ISSN (Print) - 0012-9976 | ISSN (Online) - 2349-8846

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Avoidable Controversy on Multidimensional Poverty

Given three alternate approaches to projecting poverty figures— (i) ignoring the impact of COVID-19, (ii) including it fully, and (iii) excluding only the peak impact—NITI Aayog choosing the data set that excludes the peak months of COVID-19 in 2020, as has been done in the National Family Health Survey-5, seems appropriate. However, any attempt to explain poverty reduction in a year in terms of developments or programmatic interventions in that year is unlikely to go unchallenged.

 

 

Multidimensional Poverty as an Instrument of Programmatic Intervention

Conceptual and operational issues for constructing multidimensional poverty indices in India are discussed and the possibilities of its application for strategic interventions are examined in this article. It argues that questions concerning the selection of indicators, data sources, weightages, threshold limits, etc, have to be addressed through a consultative process, keeping it above the short-term politics of the regime.

Technological Optimism, Fiscal Conservatism

Indian Agriculture Towards 2030: Pathways for Enhancing Farmers’ Income, Nutritional Security and Sustainable Food and Farm Systems edited by Ramesh Chand, Pramod Joshi and Shyam Khadka, Delhi: Springer, 2022; pp 311, Open Access.

Methodological Issues in SDG India Index

The Sustainable Development Goal India Index released by NITI Aayog continues to attract public attention. This article highlights a few problems in SDG India Index—the method of aggregation, capping normalised score to be 100 when states perform better than the targeted level, data gaps, and lack of sensitivity analysis of the composite index—which need to be relooked.

Reflections on the NITI Aayog Multidimensional Poverty Index

The availability of information from the pan-India household survey, the National Family Health Survey, facilitates the adoption of the global multidimensional poverty framework and helps in generating results for the Indian states and districts, but it fails to capture the true level of multiple deprivations in better-off states and urban areas. The explicit limitation of the fresh endeavour by the NITI Aayog is its lack of comparability across the spectrum of human development within the country.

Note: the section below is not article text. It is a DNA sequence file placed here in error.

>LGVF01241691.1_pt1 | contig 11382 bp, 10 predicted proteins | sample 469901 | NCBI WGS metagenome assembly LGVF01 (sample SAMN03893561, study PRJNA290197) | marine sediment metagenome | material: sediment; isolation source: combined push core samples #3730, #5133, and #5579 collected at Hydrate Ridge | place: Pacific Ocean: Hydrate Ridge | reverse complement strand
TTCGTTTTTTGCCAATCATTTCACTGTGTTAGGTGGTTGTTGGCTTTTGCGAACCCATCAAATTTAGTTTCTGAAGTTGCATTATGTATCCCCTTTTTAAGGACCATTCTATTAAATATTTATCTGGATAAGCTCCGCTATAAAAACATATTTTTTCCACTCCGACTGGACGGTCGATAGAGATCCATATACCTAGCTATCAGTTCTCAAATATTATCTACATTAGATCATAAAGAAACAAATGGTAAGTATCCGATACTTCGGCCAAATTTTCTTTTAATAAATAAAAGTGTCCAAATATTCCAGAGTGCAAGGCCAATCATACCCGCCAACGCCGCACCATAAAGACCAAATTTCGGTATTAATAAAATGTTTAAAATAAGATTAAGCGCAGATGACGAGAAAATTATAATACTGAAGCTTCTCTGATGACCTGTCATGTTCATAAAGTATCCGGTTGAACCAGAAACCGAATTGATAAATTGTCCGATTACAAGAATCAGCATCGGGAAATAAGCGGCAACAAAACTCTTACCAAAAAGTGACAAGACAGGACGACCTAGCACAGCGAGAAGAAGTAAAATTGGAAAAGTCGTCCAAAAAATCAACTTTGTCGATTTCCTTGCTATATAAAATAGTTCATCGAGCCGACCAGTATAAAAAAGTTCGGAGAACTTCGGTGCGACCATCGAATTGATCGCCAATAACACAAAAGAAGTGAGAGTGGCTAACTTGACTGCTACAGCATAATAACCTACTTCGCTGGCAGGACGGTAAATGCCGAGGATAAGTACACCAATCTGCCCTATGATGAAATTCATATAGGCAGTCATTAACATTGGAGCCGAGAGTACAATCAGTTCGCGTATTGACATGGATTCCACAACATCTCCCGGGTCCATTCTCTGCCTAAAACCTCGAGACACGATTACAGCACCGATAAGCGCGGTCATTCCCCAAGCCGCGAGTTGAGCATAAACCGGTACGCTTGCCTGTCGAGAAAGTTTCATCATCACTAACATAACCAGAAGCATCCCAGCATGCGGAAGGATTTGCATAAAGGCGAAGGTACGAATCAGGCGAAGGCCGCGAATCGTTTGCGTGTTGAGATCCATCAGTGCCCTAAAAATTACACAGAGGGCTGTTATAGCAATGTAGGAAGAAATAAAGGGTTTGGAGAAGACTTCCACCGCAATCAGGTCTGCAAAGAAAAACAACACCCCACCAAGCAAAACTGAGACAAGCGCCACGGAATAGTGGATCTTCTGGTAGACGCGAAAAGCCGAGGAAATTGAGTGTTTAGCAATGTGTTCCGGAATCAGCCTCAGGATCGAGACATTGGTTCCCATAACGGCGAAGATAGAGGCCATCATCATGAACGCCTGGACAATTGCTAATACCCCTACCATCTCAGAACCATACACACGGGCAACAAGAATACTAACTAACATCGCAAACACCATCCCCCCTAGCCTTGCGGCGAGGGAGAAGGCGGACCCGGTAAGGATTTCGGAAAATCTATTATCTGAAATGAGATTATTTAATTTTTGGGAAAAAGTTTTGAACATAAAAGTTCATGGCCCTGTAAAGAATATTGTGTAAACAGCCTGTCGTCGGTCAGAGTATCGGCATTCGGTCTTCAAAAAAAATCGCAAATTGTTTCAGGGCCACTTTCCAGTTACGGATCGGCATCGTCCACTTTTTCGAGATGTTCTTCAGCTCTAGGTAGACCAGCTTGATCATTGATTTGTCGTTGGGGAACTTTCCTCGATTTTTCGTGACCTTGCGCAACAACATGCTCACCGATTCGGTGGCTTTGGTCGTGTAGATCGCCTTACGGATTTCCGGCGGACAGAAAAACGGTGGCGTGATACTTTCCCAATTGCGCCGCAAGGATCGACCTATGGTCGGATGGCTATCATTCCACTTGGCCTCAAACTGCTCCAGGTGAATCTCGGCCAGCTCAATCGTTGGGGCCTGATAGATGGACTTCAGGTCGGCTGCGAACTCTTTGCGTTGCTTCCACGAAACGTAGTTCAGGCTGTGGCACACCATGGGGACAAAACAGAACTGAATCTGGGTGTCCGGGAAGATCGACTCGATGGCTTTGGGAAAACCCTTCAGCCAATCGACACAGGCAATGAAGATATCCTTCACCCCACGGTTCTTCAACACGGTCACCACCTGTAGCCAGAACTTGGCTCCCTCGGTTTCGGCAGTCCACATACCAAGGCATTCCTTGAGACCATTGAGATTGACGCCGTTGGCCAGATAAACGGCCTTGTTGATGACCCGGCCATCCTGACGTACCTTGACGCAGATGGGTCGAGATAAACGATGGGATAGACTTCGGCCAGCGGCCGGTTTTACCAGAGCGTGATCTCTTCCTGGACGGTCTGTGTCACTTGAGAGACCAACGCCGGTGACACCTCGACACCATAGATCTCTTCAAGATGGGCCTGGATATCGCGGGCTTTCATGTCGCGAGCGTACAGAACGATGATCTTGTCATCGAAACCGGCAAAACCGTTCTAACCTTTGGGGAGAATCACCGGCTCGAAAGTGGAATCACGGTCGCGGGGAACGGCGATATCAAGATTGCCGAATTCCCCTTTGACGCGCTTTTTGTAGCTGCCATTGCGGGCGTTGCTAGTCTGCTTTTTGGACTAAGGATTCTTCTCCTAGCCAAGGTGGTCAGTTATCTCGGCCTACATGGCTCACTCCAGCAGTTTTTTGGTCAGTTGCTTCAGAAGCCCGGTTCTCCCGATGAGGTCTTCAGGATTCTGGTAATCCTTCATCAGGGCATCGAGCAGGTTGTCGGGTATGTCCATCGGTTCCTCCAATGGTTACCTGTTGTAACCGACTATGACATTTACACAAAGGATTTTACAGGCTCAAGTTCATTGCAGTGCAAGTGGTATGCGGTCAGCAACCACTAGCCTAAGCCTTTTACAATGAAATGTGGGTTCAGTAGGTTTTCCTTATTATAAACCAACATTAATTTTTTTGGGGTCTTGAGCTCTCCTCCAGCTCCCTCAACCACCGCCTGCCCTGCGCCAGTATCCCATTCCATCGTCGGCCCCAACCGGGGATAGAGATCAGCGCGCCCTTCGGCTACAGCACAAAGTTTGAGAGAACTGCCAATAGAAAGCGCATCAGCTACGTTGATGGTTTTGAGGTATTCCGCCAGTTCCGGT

Sustainable Development Goals

The article notes that the north-eastern states have taken many initiatives to implement and localise the Sustainable Development Goals. But achieving the targets require a multipronged approach, concerted and coordinated efforts, and focus on sectors where the region has inherent advantages. Unfortunately, the pandemic has cast some doubts on the feasibility of achieving the goals as per the original timelines.

 

Revamped Poverty Estimates

The widening poverty within and across the region and states demands reorganisation of development priority.

 

Status of Women’s Reproductive Health in Bihar

Based on the National Family Health Survey data for 2015–16 and 2019–20, the article shows the precarious sexual and reproductive health of women in Bihar. While there are some improvements in this period, multiple indicators emerging from social and institutional determinants continue to show poor SRH of women in the state.

 

Climate Change and Disaster Management

Avinash Persaud had raised the issue of data gaps on climate change in his H T Parekh Finance column. It is elucidated herein that when different players assess the area of relevance to develop their strategies, games help in narrowing data gaps. This has immediate policy relevance because the Biden presidency’s approach to climate change has greater concern on the rights of forest dwellers of native populations.

Some Methodological Issues in India’s SDG Index Report 2019

The second edition (2019) of the Sustainable Development Goals Index India Report released by the NITI Aayog is an enhanced version that builds on the baseline report of 2018. However, the second edition could not address the methodological issues sufficiently. The justifications and coverage on several aspects, such as proxy indicator identification, target setting, state categorisation, imputation of indicators, data gaps are found to be weak. This commentary highlights some of the problems identified in the report and suggests possible solutions, which can bring more credibility and statistical acceptance to the future SDG index reports.

Indian Fiscal Federalism at the Crossroads

The abolition of the Planning Commission, the creation of the NITI Aayog, the constitutional amendment to introduce the goods and services tax, the establishment of the goods and services tax council, and the historically high tax devolution to the states based on the Fourteenth Finance Commission have changed the union–state fiscal relations fundamentally. The changing contours of union–state fiscal relations discussed in the context of the release of a recent book Indian Fiscal Federalism by Y V Reddy and G R Reddy are presented here.

NITI Aayog’s Health Index

Based on a critical review of the NITI Aayog’s recently published “Healthy States, Progressive India,” it is argued that the report provides only a superficial insight into the overall health attainment. Much deeper and careful analysis is required if one aims to unfold the complexity and varied contexts provided by Indian states, let alone ranking them on health attainment. The method of calculating the index in the report compromises scientific rigour, and the inferences drawn are highly misleading.

 

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